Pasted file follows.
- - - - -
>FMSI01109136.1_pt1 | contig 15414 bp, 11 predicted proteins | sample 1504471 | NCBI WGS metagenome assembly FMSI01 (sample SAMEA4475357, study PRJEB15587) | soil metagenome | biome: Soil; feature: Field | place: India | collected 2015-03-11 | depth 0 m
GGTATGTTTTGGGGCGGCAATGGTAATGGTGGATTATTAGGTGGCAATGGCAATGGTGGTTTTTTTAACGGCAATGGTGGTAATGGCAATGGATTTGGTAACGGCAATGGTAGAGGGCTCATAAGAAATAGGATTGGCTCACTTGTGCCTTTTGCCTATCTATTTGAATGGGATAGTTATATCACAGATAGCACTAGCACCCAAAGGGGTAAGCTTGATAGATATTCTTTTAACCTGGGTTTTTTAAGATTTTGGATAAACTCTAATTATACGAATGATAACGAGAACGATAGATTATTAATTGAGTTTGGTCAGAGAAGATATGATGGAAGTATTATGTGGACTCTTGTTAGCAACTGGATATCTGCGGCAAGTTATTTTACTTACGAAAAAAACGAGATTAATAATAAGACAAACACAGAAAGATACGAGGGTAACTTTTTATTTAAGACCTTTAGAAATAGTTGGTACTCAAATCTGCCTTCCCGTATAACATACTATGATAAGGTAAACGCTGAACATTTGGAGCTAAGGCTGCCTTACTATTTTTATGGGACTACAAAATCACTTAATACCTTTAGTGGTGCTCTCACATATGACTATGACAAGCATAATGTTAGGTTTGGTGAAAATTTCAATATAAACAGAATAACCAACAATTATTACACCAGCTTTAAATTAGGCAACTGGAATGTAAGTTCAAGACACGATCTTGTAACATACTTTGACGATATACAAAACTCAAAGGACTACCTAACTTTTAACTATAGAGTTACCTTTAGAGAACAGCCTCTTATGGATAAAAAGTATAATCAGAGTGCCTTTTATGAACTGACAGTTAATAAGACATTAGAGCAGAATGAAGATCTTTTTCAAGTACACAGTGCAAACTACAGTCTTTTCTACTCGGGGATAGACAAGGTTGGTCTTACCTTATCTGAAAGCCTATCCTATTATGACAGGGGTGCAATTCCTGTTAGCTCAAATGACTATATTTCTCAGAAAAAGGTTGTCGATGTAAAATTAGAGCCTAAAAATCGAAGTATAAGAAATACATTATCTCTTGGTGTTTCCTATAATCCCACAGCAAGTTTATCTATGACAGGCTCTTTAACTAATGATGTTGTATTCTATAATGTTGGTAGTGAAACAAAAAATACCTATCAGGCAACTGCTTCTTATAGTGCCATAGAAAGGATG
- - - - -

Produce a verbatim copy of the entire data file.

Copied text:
>FMSI01109136.1_pt1 | contig 15414 bp, 11 predicted proteins | sample 1504471 | NCBI WGS metagenome assembly FMSI01 (sample SAMEA4475357, study PRJEB15587) | soil metagenome | biome: Soil; feature: Field | place: India | collected 2015-03-11 | depth 0 m
GGTATGTTTTGGGGCGGCAATGGTAATGGTGGATTATTAGGTGGCAATGGCAATGGTGGTTTTTTTAACGGCAATGGTGGTAATGGCAATGGATTTGGTAACGGCAATGGTAGAGGGCTCATAAGAAATAGGATTGGCTCACTTGTGCCTTTTGCCTATCTATTTGAATGGGATAGTTATATCACAGATAGCACTAGCACCCAAAGGGGTAAGCTTGATAGATATTCTTTTAACCTGGGTTTTTTAAGATTTTGGATAAACTCTAATTATACGAATGATAACGAGAACGATAGATTATTAATTGAGTTTGGTCAGAGAAGATATGATGGAAGTATTATGTGGACTCTTGTTAGCAACTGGATATCTGCGGCAAGTTATTTTACTTACGAAAAAAACGAGATTAATAATAAGACAAACACAGAAAGATACGAGGGTAACTTTTTATTTAAGACCTTTAGAAATAGTTGGTACTCAAATCTGCCTTCCCGTATAACATACTATGATAAGGTAAACGCTGAACATTTGGAGCTAAGGCTGCCTTACTATTTTTATGGGACTACAAAATCACTTAATACCTTTAGTGGTGCTCTCACATATGACTATGACAAGCATAATGTTAGGTTTGGTGAAAATTTCAATATAAACAGAATAACCAACAATTATTACACCAGCTTTAAATTAGGCAACTGGAATGTAAGTTCAAGACACGATCTTGTAACATACTTTGACGATATACAAAACTCAAAGGACTACCTAACTTTTAACTATAGAGTTACCTTTAGAGAACAGCCTCTTATGGATAAAAAGTATAATCAGAGTGCCTTTTATGAACTGACAGTTAATAAGACATTAGAGCAGAATGAAGATCTTTTTCAAGTACACAGTGCAAACTACAGTCTTTTCTACTCGGGGATAGACAAGGTTGGTCTTACCTTATCTGAAAGCCTATCCTATTATGACAGGGGTGCAATTCCTGTTAGCTCAAATGACTATATTTCTCAGAAAAAGGTTGTCGATGTAAAATTAGAGCCTAAAAATCGAAGTATAAGAAATACATTATCTCTTGGTGTTTCCTATAATCCCACAGCAAGTTTATCTATGACAGGCTCTTTAACTAATGATGTTGTATTCTATAATGTTGGTAGTGAAACAAAAAATACCTATCAGGCAACTGCTTCTTATAGTGCCATAGAAAGGATG